The Yutu rover had been "napping" for a few days after landing on the Moon following unexpected temperature variations. Apparently, the difficulty isn't just with keeping the hardware warm at night. "Yutu has had to deal with direct solar radiation raising the temperature to over 100 degrees centigrade on his sunny side, while his shaded side simultaneously fell below zero."[1] I had another reference the other day about 'unexpected' temperature problems (which I now understand to be this) but I neglected to bookmark it. Also, I'm not sure whereabouts in the article that this information might be best placed. It's certainly worth putting in there though, IMO. Any help would be appreciated, as always. nagualdesign (talk) 04:45, 21 December 2013 (UTC)

Found it: "Speaking at a news conference on Tuesday, scientists said that the equipment aboard the Yutu lunar rover and the Chang'e-3 lander had so far been functioning as hoped, despite the unexpectedly rigorous conditions of the lunar environment."[2] (emphasis mine) nagualdesign (talk) 04:59, 21 December 2013 (UTC)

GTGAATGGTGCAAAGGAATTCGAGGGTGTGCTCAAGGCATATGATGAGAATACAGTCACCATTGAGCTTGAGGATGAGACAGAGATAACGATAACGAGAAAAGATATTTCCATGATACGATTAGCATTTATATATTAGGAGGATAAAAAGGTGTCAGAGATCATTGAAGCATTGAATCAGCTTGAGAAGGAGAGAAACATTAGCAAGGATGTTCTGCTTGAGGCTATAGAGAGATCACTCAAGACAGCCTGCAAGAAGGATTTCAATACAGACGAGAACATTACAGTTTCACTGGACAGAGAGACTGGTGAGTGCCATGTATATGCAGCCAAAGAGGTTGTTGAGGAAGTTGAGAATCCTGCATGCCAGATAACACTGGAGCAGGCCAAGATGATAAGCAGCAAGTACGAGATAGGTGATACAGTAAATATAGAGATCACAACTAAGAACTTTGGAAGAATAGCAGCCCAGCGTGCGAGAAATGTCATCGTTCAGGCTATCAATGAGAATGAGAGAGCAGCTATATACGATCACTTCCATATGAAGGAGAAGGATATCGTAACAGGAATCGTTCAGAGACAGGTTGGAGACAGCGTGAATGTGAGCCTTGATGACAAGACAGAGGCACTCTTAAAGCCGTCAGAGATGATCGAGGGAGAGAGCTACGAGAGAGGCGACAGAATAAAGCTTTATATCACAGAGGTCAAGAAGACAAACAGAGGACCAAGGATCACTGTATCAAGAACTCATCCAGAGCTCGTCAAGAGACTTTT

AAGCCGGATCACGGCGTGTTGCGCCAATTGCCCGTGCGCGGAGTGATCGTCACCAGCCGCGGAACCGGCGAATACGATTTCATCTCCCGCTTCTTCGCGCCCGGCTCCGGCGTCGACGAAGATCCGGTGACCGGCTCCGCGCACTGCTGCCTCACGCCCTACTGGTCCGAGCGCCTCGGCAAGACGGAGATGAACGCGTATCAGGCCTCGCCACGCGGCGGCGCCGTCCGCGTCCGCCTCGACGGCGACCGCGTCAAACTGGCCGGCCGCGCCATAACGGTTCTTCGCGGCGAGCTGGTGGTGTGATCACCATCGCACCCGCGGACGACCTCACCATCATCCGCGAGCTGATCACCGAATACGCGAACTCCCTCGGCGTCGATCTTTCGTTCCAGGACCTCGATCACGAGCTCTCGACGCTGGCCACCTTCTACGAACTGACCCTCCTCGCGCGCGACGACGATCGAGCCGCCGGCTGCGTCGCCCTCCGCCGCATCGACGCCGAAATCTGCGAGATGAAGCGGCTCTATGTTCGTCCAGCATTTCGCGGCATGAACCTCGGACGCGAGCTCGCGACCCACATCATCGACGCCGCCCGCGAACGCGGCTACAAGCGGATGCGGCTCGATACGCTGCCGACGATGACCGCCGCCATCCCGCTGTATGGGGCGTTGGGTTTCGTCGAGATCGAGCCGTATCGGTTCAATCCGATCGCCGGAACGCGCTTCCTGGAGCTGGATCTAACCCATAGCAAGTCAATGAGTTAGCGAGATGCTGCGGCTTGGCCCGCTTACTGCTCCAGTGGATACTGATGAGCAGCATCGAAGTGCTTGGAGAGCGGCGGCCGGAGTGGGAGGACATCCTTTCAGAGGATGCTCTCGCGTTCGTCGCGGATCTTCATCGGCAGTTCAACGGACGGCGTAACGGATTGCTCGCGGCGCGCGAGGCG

Okay, I've added the information in as best I could here (3rd paragraph). Regards, nagualdesign (talk) 05:40, 21 December 2013 (UTC)
Hello. Normally, we document the "current status" on the rover page of the mission, as the "parent" section. I think time has come to start such section in the Yutu article. In the [extremely unlikely] case that the Chinese government releases substantial info on the mission progress and scientific discoveries (as NASA, Roscosmos and ESA) an additional article would be created.... Timeline of the Yutu rover. BatteryIncluded (talk) 14:10, 21 December 2013 (UTC)
Cheers, Big Ears. Face-smile.svg nagualdesign (talk) 00:13, 22 December 2013 (UTC)

Should article names use hyphens?[edit]

I'm sure this must have been discussed somewhere already but.. Shouldn't the names of the CLEP mission articles be hyphenated (Chang'e-1, Chang'e-2, Chang'e-3, etc.) like they are in most sources? nagualdesign (talk) 00:10, 22 December 2013 (UTC)

Panoramic image?[edit]

Can someone add the panorama produced by the lander? -- (talk) 22:17, 23 December 2013 (UTC)